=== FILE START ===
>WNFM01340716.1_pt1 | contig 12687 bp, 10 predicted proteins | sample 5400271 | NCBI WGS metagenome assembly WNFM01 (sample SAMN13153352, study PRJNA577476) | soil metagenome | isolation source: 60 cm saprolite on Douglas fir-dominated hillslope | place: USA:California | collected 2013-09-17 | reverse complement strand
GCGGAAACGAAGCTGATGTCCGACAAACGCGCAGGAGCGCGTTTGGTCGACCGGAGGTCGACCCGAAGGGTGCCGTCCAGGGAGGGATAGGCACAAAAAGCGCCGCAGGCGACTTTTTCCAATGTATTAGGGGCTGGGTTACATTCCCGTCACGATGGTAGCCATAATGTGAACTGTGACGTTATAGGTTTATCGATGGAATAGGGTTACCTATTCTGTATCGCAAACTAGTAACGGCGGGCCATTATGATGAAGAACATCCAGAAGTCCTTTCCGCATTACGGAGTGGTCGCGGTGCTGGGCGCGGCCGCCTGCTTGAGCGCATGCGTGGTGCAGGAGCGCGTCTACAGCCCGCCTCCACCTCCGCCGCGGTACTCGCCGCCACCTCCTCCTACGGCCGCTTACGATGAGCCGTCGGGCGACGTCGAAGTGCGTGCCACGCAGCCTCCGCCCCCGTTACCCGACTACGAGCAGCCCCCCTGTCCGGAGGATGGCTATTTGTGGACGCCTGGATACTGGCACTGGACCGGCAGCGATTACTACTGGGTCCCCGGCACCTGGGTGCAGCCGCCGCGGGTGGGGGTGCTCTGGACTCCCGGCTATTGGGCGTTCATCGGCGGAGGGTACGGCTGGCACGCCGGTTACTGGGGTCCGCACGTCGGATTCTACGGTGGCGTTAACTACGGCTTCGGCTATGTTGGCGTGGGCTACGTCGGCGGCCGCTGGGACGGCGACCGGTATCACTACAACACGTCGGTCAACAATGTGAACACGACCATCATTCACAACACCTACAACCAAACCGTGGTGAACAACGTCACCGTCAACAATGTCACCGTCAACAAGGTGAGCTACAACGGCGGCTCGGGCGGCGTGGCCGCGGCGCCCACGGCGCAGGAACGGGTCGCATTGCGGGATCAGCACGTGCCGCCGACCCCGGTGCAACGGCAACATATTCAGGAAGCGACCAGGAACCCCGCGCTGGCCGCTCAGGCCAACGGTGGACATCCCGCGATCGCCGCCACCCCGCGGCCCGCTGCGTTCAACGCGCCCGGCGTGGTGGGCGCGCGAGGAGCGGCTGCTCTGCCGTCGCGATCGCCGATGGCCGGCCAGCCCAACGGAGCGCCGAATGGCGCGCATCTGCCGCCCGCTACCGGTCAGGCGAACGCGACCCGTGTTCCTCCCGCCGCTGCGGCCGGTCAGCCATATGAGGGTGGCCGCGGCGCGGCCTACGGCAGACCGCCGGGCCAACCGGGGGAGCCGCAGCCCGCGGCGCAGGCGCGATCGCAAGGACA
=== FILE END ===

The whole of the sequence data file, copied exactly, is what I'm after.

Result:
>WNFM01340716.1_pt1 | contig 12687 bp, 10 predicted proteins | sample 5400271 | NCBI WGS metagenome assembly WNFM01 (sample SAMN13153352, study PRJNA577476) | soil metagenome | isolation source: 60 cm saprolite on Douglas fir-dominated hillslope | place: USA:California | collected 2013-09-17 | reverse complement strand
GCGGAAACGAAGCTGATGTCCGACAAACGCGCAGGAGCGCGTTTGGTCGACCGGAGGTCGACCCGAAGGGTGCCGTCCAGGGAGGGATAGGCACAAAAAGCGCCGCAGGCGACTTTTTCCAATGTATTAGGGGCTGGGTTACATTCCCGTCACGATGGTAGCCATAATGTGAACTGTGACGTTATAGGTTTATCGATGGAATAGGGTTACCTATTCTGTATCGCAAACTAGTAACGGCGGGCCATTATGATGAAGAACATCCAGAAGTCCTTTCCGCATTACGGAGTGGTCGCGGTGCTGGGCGCGGCCGCCTGCTTGAGCGCATGCGTGGTGCAGGAGCGCGTCTACAGCCCGCCTCCACCTCCGCCGCGGTACTCGCCGCCACCTCCTCCTACGGCCGCTTACGATGAGCCGTCGGGCGACGTCGAAGTGCGTGCCACGCAGCCTCCGCCCCCGTTACCCGACTACGAGCAGCCCCCCTGTCCGGAGGATGGCTATTTGTGGACGCCTGGATACTGGCACTGGACCGGCAGCGATTACTACTGGGTCCCCGGCACCTGGGTGCAGCCGCCGCGGGTGGGGGTGCTCTGGACTCCCGGCTATTGGGCGTTCATCGGCGGAGGGTACGGCTGGCACGCCGGTTACTGGGGTCCGCACGTCGGATTCTACGGTGGCGTTAACTACGGCTTCGGCTATGTTGGCGTGGGCTACGTCGGCGGCCGCTGGGACGGCGACCGGTATCACTACAACACGTCGGTCAACAATGTGAACACGACCATCATTCACAACACCTACAACCAAACCGTGGTGAACAACGTCACCGTCAACAATGTCACCGTCAACAAGGTGAGCTACAACGGCGGCTCGGGCGGCGTGGCCGCGGCGCCCACGGCGCAGGAACGGGTCGCATTGCGGGATCAGCACGTGCCGCCGACCCCGGTGCAACGGCAACATATTCAGGAAGCGACCAGGAACCCCGCGCTGGCCGCTCAGGCCAACGGTGGACATCCCGCGATCGCCGCCACCCCGCGGCCCGCTGCGTTCAACGCGCCCGGCGTGGTGGGCGCGCGAGGAGCGGCTGCTCTGCCGTCGCGATCGCCGATGGCCGGCCAGCCCAACGGAGCGCCGAATGGCGCGCATCTGCCGCCCGCTACCGGTCAGGCGAACGCGACCCGTGTTCCTCCCGCCGCTGCGGCCGGTCAGCCATATGAGGGTGGCCGCGGCGCGGCCTACGGCAGACCGCCGGGCCAACCGGGGGAGCCGCAGCCCGCGGCGCAGGCGCGATCGCAAGGACA